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Home / Project / Commercializing clean sweetpotato seed production in areas with a long dry season

Commercializing clean sweetpotato seed production in areas with a long dry season

Project Ongoing

At the start of the rainy season, there is often a lack of adequate planting material. Vine multipliers grow crops in wetlands during the dry season and then sell the vines as planting material at the start of the rainy season. Currently, the multipliers have minimal contact with research organizations and most lack improved varieties and modern methods of propagation. They also face constraints and specific issues regarding gender as well as lack of knowledge and skills related to business planning.      

To demonstrate that the existing sweetpotato vine multipliers can commercially and sustainably deliver vines of both existing and new varieties to farmers.

In Gulu Uganda, a diversity of marketing strategies has been identified together with the different prices associated with the different stages – promoting the use of mobile phones seems especially valuable. In Tanzania, simple direct multiplier – farmer chains have mostly been identified and new ways of marketing vines, similar to those in Uganda, appear very successful.

Richard Gibson;

Natural Resources Institute, University of Greenwich, Central Avenue, Chatham Maritime, Kent, ME4 4TB, UK;

r.w.gibson@gre.ac.uk;

nosbigrw@yahoo.com

Key Project Information

This proposal works with existing sweetpotato vine multipliers to supply increased quantities of planting material (vines) of improved varieties to smallholder farmers. These multipliers grow crops in wetlands during the dry season and then sell the vines as planting material at the start of the rainy season. Value chain analysis mapped and analyzed existing vine multiplication systems, identifying the actors involved, the key drivers (e.g. wholesale traders), their relationships and the physical flows of vines. It also captured current margins, costs, losses, opportunities and constraints facing the system and specific issues regarding gender. This is being used to generate knowledge and business models, leading to advice regarding business planning, changes to production practices etc.

 

Currently, the multipliers have minimal contact with research organizations and most lack improved varieties and modern methods of propagation. We link the multipliers to research institutes, using small on-farm demonstration trials of new varieties, better propagation methods and fertilizer as a means for farmers/researcher interaction.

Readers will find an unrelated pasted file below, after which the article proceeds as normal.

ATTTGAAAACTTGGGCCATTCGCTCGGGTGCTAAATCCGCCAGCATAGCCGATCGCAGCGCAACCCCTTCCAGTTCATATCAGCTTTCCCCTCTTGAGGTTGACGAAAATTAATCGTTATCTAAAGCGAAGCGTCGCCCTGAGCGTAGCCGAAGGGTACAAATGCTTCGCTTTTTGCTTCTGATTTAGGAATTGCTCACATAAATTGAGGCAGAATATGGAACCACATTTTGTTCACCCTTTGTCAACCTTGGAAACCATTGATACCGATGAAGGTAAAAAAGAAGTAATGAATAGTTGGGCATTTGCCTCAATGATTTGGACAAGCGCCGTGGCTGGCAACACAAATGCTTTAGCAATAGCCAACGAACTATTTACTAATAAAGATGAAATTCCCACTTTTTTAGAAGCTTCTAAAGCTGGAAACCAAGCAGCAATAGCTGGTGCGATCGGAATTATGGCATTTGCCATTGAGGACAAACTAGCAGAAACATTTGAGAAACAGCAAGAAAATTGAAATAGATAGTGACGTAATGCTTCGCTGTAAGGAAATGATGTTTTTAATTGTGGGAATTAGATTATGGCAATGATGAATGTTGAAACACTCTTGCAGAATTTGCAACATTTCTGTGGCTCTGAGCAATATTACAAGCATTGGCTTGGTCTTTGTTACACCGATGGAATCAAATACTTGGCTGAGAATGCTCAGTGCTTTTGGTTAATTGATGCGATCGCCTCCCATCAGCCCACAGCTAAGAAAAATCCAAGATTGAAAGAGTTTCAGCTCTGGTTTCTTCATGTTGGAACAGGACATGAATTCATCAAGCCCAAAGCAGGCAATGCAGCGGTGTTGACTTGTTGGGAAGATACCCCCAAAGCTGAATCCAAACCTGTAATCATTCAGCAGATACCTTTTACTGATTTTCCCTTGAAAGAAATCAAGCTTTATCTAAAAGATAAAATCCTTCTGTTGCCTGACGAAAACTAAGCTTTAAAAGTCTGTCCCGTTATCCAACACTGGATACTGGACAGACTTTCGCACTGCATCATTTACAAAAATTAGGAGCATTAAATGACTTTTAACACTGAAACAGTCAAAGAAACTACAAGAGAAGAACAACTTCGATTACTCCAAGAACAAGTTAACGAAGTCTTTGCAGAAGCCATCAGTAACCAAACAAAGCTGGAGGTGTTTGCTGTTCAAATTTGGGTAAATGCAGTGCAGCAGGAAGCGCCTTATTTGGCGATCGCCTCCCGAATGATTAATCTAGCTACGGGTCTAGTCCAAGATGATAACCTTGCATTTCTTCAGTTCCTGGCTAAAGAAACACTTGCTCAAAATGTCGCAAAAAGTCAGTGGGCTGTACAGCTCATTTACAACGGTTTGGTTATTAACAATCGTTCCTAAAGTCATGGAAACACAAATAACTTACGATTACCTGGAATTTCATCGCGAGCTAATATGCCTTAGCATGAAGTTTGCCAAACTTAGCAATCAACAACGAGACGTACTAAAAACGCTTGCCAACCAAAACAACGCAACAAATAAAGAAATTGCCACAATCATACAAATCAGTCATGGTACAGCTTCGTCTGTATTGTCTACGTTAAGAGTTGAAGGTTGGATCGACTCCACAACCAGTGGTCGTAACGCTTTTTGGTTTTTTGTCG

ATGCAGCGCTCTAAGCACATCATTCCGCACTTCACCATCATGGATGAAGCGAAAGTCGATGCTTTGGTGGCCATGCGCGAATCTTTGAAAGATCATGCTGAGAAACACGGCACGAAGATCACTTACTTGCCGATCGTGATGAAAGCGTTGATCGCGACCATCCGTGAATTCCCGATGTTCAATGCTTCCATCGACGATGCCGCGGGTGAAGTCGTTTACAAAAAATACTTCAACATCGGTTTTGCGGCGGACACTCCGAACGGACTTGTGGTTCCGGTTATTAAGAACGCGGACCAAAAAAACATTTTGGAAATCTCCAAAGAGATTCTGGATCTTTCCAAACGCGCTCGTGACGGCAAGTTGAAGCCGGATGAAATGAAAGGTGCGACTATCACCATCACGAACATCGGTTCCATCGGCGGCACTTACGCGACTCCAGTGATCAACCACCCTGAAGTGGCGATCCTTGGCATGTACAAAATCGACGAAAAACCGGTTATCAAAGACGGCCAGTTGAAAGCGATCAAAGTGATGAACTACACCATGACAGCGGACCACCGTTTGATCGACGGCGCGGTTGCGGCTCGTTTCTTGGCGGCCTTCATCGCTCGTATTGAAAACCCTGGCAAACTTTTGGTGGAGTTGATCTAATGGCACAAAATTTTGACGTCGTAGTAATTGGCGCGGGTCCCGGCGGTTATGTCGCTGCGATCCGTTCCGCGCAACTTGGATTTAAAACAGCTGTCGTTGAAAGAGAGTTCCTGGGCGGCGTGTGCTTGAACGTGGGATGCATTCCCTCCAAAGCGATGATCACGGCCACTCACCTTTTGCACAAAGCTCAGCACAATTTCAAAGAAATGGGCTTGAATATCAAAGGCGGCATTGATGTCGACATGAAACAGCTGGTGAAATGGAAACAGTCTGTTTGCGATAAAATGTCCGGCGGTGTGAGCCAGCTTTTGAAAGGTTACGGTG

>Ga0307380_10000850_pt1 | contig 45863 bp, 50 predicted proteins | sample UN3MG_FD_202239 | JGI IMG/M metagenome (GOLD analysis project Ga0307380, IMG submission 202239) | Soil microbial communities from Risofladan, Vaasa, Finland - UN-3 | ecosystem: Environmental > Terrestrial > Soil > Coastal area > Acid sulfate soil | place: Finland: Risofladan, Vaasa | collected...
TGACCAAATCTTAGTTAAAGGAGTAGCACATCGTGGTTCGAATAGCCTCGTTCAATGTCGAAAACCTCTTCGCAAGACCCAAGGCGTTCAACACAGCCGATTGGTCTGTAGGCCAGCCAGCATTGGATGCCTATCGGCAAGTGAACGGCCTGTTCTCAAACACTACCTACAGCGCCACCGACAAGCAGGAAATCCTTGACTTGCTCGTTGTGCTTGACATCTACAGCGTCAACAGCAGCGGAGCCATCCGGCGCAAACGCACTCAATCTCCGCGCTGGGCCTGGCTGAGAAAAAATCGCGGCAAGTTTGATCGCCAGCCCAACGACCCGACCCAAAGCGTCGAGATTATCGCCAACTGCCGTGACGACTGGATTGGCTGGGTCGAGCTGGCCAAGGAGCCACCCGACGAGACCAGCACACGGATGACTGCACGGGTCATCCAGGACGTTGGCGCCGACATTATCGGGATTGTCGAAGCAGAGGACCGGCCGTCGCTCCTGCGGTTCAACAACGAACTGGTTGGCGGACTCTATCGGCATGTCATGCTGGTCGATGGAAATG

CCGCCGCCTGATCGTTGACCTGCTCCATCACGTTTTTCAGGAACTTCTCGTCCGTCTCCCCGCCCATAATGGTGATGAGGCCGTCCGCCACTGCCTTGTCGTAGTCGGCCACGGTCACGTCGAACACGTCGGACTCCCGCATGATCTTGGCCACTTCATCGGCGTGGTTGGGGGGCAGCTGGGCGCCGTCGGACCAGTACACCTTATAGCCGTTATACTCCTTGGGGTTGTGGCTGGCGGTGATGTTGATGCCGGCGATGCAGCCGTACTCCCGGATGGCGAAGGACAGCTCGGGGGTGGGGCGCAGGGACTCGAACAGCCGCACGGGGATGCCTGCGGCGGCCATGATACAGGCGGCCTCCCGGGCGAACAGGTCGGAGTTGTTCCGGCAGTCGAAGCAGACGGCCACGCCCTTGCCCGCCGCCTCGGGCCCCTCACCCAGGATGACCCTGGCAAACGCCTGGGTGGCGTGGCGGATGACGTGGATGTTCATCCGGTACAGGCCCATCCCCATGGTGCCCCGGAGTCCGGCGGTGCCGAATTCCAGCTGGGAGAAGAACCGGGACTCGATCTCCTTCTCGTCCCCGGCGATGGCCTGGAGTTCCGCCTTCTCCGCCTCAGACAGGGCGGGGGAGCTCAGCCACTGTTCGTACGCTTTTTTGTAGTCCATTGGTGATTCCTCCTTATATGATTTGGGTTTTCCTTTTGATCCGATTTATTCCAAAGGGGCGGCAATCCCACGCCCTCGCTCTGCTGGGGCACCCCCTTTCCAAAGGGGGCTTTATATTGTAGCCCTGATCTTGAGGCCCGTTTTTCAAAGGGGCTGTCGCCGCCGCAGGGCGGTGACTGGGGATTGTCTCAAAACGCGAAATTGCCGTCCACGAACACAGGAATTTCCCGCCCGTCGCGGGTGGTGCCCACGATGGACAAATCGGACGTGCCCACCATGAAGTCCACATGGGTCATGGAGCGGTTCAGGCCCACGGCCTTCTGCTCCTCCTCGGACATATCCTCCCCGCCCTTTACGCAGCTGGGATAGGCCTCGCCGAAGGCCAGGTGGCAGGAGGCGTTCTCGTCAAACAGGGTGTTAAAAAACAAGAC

In Gulu Uganda, a diversity of marketing strategies has been identified together with the different prices associated with the different stages – promoting the use of mobile phones seems especially valuable. In Tanzania, simple direct multiplier – farmer chains have mostly been identified and new ways of marketing vines, similar to those in Uganda, appear very successful. The demonstration plots have successfully disseminated some modern white and orange fleshed cultivars such as NASPOT 11, 12 and 13 and New Dimbuka in Uganda; in Tanzania, the variety NASPOT 1 is being adopted whilst NASPOT 11, 12 and 13 and New Dimbuka are undergoing release documentation. In Tanzania, the use of fertilizer has also proved popular amongst multipliers.

 

Perhaps the main success of the project has been to demonstrate that the existing sweetpotato vine multipliers can commercially and sustainably deliver vines of both existing and new varieties to farmers. The use of fertilizer and improved methods of propagation and trade are already demonstrating the potential of these multipliers to provide an adequate seed system for farmers and there seem.

 

Project Leader: Richard Gibson

Project members: Yuventino Obong, Terence Omony (Ngetta); Stephen Kalule, Paul Rachkara (Univ Gulu); Gration Rwegasira (SUA); Everina Lukonge, Rahila Amour, Lembris Laizer (Ukiriguru); Wilfred Mushobozi (Eco Agri Consult); David Phillips (NRI).

Start date February 01, 2013
End date January 01, 2017
Lead organization Natural Resources Institute, University of Greenwich
Collaborating organizations Ukiriguru Agricultural Research & Development Institute, Tanzania Sokoine University of Agriculture, Tanzania Eco Agri Consultancy Services Ltd, Tanzania Ngetta Agricultural Research & Development Institute, Uganda Gulu University, Uganda
Region East Africa
Countries Tanzania, Uganda

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